LONDON — July was the deadliest month in Iraq since 2008, with around 1,000 people killed and many more wounded. The violence, escalating for months, is largely sectarian and analysts say is further fueled by a political deadlock in Baghdad and a spillover of al-Qaida from the conflict in Syria.
Firefighters tackle the smoking shell of a minibus caught in a bomb attack in the southern city of Basra. At least two people died in the attack Monday, part of a wave of 17 car bombs across Iraq that killed at least 55 people.
The attacks targeted Shi'ite settlements in the capital, Baghdad, and across the south of the country.
Karrar Faiz lost his young brother in this bomb attack in Basra.
"Does God or Mohammed approve such an act? Why? And until when we will continue to suffer," he asked.
The violence has affected most areas of Iraq. Twin car bombs struck the northern city of Kirkuk last week. Militants also carried out assaults on two prisons last month, releasing at least 500 inmates - including senior al-Qaida leaders.
Frustration over the lack of security is growing. Fawzi Abdul-Karim, an Iraqi journalist in Baghdad, said "explosions are continuing as bloodshed has swept across Iraq." And yet, he said, "regrettably, not one Iraqi official has tendered his resignation because of his failure."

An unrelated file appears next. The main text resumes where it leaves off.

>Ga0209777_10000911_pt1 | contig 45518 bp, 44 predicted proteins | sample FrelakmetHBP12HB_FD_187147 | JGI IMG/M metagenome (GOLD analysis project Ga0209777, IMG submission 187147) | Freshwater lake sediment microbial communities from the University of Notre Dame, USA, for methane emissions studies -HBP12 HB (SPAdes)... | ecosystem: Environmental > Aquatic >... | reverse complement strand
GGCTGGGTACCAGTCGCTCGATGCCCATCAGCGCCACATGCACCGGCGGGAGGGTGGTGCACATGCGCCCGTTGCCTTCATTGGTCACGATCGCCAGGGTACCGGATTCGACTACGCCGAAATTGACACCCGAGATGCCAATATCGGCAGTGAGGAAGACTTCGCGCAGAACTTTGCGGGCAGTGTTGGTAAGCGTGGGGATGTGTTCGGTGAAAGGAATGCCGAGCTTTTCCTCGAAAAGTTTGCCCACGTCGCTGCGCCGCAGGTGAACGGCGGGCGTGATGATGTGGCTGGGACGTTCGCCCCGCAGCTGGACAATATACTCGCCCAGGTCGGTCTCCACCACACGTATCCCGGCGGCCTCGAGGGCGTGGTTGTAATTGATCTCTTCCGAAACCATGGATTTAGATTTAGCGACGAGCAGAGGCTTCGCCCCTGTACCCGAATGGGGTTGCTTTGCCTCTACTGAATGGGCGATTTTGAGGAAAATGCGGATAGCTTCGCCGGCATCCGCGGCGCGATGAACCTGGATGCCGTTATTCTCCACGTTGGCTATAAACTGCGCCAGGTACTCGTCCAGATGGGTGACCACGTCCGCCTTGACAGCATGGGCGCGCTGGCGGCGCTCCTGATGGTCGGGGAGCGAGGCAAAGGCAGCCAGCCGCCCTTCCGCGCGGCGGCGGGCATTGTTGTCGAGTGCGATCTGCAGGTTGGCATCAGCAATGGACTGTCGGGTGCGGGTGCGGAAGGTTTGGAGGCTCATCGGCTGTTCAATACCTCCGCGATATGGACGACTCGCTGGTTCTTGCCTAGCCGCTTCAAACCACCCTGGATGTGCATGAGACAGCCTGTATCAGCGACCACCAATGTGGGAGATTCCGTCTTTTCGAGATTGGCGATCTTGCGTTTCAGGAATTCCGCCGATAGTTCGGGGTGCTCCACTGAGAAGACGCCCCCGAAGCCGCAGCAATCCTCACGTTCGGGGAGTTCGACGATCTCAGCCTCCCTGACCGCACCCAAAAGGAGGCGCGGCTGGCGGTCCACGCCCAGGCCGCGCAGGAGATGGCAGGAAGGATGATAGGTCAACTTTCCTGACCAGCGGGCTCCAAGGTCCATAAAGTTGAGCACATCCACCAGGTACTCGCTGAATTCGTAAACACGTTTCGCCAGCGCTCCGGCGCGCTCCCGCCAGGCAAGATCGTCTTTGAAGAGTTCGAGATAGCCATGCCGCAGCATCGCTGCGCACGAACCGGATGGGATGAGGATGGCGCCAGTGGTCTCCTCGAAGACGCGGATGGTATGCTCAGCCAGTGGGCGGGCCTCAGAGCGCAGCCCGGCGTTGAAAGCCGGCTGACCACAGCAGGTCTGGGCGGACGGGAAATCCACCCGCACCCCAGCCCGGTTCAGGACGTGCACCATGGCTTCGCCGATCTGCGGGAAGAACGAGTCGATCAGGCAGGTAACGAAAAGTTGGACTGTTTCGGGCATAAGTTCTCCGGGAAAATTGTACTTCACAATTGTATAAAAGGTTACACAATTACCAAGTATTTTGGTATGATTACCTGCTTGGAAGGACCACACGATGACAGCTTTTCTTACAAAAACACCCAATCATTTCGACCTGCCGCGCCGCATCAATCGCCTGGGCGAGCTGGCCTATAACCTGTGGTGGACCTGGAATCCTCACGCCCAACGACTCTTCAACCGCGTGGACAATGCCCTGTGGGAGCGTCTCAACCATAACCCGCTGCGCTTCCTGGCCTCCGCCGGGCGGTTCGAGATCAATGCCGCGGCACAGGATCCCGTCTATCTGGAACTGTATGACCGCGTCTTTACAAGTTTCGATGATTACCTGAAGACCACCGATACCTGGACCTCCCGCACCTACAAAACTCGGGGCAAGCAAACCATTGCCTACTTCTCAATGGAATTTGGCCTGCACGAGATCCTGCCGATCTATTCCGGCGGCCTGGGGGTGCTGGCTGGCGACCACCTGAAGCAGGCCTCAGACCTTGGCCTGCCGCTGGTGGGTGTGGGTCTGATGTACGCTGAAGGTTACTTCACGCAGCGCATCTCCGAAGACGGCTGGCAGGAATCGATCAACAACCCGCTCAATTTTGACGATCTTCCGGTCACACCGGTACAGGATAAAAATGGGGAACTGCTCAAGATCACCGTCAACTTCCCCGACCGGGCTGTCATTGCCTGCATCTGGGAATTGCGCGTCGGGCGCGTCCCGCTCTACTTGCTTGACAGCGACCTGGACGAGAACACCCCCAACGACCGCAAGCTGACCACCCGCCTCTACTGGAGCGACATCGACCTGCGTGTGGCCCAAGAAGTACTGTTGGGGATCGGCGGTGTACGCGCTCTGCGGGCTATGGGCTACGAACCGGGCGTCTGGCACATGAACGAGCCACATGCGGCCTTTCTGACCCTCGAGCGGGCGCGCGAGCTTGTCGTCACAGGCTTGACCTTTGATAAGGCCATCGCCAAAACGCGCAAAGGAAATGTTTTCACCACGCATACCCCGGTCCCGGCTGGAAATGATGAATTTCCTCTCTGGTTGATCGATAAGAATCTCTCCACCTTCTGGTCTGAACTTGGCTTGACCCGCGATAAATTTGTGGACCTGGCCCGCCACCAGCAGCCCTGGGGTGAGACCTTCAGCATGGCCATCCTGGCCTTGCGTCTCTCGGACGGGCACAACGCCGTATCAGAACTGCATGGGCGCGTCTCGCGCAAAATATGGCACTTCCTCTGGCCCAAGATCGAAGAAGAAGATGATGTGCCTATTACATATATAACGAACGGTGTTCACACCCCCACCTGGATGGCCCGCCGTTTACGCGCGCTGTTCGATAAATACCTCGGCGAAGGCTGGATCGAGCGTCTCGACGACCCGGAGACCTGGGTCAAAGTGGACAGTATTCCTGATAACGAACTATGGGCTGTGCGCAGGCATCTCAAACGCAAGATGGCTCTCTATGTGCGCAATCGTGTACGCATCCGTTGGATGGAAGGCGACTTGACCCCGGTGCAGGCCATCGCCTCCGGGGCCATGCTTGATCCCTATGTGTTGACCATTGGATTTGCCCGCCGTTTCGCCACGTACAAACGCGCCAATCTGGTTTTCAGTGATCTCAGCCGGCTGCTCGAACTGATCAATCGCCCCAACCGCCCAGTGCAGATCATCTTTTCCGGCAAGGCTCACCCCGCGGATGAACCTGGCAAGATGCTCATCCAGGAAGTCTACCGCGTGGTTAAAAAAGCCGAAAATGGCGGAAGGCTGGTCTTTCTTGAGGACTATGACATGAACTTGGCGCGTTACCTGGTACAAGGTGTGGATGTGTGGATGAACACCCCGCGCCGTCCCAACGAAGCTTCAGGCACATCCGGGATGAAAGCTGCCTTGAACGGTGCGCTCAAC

The United Nations says 1,057 people were killed in July. It has called on Iraq's political leaders to take immediate and decisive action to stop what it called the "senseless bloodshed."
As the violence worsens, Iraq's politicians are deadlocked, says Professor Saad Jawad, formerly of the University of Baghdad and now at the London School of Economics.
"The political parties in Iraq are doing almost nothing," he said. "To the security situation, to the services for the people, to the political process, they are in constant conflict between each other.
"For the last four years we have been living with a Cabinet without a Minister of Defense, without a Minister of Interior," Jawad added. "And these are the two ministries that affect the security situation."
Jawad says al-Qaida fighters were largely defeated in Iraq by 2008. But the conflict in neighboring Syria has lured al-Qaida militants back to the region - and the violence is spilling over the border.
"Lately, they were pushed out by the Syrian army with the cooperation of Hezbollah and other Iranian elements or support," he said. "So they have nowhere else to go but to remove themselves from the area where they were defeated, into Iraq and Lebanon, and that's why you see the violence is increasing in these two countries."
Still, the level of violence is far from sectarian conflict that gripped the country in 2007, when the monthly death tolls often exceeded 3,000 people.